With these clarifications in mind please also note that I know next to nothing about tax systems. Where you notice an error in the following assumptions, please point them out and I will try to update to help others.


Rightly or wrongly, the following aspects of a bracketed, marginal tax rate system may seem confusing, be perceived as unfair, or disincentivize earning for some people in some cases:

  1. There seems to be a common public misunderstanding of how marginal tax brackets work. For example, the belief that earning into the next bracket may subject a person’s entire income to that bracket’s tax rate rather than just the amount earned within the bracket. For people who have such a misunderstanding, they may be reluctant to earn into the next tax bracket in order to avoid what they think will result in significantly higher taxes across their entire income.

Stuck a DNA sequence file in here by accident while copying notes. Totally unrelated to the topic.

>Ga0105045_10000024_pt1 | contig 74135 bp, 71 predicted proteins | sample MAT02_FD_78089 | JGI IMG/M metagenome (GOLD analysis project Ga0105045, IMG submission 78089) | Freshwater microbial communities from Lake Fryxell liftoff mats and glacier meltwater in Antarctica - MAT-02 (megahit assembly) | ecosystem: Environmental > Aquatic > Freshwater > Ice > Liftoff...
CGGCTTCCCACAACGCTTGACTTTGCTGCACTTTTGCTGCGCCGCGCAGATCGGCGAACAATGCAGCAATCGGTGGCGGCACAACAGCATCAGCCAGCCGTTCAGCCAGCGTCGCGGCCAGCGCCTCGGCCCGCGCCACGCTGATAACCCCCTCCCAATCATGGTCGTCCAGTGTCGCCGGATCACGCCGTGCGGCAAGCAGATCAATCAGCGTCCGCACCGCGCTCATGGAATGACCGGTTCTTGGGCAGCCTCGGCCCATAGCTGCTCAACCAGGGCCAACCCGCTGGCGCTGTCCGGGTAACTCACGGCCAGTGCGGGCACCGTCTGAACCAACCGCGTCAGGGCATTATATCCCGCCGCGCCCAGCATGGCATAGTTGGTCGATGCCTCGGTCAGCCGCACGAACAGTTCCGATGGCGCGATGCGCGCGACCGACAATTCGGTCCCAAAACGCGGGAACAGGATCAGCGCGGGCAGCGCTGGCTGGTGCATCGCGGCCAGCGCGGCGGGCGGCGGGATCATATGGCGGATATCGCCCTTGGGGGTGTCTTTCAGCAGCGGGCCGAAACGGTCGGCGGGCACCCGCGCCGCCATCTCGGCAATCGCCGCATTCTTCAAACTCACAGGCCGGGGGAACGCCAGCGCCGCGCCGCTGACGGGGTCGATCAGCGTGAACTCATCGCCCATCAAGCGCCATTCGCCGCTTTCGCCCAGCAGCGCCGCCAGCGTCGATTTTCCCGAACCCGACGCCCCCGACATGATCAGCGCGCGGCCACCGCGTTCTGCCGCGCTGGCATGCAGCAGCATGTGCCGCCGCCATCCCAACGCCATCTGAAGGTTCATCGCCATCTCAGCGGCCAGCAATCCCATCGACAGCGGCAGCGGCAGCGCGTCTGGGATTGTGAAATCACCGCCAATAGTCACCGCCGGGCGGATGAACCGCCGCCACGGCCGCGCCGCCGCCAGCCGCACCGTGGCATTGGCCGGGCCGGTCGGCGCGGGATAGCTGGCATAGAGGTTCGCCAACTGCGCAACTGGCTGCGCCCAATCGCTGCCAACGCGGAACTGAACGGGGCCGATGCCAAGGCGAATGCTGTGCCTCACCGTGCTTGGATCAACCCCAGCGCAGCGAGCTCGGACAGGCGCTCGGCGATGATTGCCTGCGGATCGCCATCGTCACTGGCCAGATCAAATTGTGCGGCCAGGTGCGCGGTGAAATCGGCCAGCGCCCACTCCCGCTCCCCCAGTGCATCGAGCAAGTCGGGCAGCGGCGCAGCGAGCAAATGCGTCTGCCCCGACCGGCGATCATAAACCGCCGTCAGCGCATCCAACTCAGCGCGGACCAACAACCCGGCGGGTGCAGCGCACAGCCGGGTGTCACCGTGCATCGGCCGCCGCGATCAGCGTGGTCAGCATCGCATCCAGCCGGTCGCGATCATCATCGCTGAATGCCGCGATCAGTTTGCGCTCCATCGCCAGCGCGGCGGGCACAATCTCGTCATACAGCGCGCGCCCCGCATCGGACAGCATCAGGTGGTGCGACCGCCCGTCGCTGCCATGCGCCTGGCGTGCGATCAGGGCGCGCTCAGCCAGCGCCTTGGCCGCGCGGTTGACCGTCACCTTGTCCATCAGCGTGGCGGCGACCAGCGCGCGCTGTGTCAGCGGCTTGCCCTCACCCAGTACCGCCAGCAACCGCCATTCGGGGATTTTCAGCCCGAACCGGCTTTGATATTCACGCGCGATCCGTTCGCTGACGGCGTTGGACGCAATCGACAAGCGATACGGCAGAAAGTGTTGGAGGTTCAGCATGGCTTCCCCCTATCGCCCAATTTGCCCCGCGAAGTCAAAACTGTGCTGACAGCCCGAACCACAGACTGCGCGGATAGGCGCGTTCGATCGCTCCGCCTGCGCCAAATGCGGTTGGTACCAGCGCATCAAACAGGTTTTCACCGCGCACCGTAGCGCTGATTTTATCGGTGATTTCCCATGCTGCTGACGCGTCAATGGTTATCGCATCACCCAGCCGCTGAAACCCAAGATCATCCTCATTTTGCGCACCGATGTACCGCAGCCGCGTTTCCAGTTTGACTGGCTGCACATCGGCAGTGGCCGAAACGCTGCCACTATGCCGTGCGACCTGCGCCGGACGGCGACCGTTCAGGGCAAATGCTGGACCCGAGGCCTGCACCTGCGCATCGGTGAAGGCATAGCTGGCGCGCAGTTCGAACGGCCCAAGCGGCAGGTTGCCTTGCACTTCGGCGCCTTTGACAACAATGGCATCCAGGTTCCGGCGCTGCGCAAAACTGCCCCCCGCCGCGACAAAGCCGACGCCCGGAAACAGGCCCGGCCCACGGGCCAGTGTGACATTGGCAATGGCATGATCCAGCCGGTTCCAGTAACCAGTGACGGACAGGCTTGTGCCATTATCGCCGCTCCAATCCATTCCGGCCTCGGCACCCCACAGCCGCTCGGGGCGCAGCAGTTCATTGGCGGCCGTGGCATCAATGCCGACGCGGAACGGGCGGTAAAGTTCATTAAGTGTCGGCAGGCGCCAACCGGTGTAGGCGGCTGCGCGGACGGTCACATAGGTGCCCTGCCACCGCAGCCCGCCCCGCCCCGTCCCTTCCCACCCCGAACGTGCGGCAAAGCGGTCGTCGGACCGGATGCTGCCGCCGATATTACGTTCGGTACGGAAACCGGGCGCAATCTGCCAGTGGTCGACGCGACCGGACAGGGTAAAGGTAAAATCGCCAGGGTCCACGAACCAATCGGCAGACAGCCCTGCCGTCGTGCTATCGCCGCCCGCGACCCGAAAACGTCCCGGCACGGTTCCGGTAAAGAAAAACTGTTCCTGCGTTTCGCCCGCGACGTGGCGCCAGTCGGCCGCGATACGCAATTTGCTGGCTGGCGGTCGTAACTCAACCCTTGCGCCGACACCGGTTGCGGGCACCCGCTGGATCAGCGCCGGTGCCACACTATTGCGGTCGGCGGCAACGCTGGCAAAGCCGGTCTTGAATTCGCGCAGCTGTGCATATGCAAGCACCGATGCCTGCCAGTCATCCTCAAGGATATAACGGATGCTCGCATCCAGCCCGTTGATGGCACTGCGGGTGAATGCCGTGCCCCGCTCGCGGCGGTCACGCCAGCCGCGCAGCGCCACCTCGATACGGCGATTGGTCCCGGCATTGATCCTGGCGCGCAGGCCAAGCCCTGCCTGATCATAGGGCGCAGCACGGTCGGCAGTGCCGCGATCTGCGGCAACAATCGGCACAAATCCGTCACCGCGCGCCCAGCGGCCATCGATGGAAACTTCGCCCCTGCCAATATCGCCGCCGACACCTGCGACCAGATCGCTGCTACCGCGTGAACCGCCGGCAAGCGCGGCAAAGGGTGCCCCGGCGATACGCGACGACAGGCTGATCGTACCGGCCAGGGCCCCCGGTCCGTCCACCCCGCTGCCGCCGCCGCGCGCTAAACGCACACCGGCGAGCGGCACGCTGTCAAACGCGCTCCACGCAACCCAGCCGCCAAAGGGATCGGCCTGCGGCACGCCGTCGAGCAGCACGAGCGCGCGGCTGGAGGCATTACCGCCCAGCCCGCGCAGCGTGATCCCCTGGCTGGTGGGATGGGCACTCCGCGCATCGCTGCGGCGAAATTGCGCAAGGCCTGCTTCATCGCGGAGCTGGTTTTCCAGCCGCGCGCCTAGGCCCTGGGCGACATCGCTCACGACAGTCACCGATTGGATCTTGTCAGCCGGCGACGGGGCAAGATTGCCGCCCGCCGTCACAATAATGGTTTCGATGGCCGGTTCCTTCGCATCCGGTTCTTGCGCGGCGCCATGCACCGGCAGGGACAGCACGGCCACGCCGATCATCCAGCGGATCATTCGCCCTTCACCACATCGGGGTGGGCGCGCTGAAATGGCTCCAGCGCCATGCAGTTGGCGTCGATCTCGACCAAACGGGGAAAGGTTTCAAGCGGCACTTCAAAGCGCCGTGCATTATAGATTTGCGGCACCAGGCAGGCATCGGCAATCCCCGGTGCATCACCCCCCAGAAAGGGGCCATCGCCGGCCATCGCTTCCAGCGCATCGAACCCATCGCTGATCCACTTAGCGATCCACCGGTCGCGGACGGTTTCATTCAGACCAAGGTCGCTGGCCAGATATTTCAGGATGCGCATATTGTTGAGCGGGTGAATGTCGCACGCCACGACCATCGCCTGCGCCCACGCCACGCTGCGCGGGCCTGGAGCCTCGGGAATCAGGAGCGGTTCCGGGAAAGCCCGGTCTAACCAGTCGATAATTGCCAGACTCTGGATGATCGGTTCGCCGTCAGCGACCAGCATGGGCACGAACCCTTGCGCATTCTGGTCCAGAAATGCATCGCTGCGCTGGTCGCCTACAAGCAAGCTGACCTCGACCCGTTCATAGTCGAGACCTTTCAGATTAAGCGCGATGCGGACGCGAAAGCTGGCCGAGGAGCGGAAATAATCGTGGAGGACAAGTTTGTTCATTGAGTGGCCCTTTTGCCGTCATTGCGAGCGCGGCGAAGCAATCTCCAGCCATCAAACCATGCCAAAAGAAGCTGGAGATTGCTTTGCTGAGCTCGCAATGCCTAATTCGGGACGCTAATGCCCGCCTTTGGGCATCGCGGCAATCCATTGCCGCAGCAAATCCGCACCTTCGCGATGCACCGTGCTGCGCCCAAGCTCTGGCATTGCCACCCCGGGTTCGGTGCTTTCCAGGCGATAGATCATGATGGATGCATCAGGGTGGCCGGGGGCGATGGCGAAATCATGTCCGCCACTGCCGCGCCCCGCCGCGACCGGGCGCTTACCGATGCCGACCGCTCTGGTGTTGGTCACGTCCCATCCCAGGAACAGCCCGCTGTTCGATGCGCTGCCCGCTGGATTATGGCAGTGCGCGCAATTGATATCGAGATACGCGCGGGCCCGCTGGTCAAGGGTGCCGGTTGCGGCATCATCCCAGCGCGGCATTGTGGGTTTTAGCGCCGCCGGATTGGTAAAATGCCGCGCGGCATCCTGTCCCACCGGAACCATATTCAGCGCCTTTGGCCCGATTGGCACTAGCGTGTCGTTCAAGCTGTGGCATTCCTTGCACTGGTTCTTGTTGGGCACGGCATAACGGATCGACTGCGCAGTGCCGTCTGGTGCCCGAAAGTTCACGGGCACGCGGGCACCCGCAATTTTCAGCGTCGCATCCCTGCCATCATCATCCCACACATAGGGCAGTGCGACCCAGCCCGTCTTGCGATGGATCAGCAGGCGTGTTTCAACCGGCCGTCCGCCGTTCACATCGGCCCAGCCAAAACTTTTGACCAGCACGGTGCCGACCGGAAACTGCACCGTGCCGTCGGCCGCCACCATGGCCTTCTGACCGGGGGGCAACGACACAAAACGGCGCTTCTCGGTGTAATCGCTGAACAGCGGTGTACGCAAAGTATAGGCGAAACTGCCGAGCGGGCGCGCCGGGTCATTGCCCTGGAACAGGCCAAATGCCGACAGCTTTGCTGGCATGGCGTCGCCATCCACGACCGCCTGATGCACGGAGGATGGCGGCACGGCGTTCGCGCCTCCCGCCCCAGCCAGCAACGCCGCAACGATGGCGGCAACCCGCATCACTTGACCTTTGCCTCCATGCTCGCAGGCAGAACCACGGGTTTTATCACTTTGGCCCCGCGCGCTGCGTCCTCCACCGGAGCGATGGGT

2. For those who do understand how the marginal system works, earning just under each bracket may still have a perceived advantage over going over a bracket in some cases. For example, while likely a minor concern, if the tax rate for the next bracket is believed to be significantly higher then the final tax percentage for all earnings may be seen to increase disproportionately for the amount earned when going over the next bracket.

  3. There may be cases where a discrete, all or nothing tax incentive is offered only to those whose earnings do not reach the next bracket. While tax incentives won’t necessarily have a 1 to 1 mapping to a tax bracket, this may happen for simplicity in some marginal tax systems.

  4. Calculating the base taxes owed (before applying tax incentives, loopholes, etc.) requires summing the taxable area under each bracket by first knowing the tax rate for each bracket where earnings were made, determining the amount earned within each bracket, multiplication of the rate and the total earnings for each bracket, summing each bracket’s taxable income with taxes owed for all the other relevant brackets, etc. While these calculations aren’t difficult, per se, they may require additional tax resources and make the system feel more complicated than necessary for some people – especially when brackets boundaries or their tax rates change.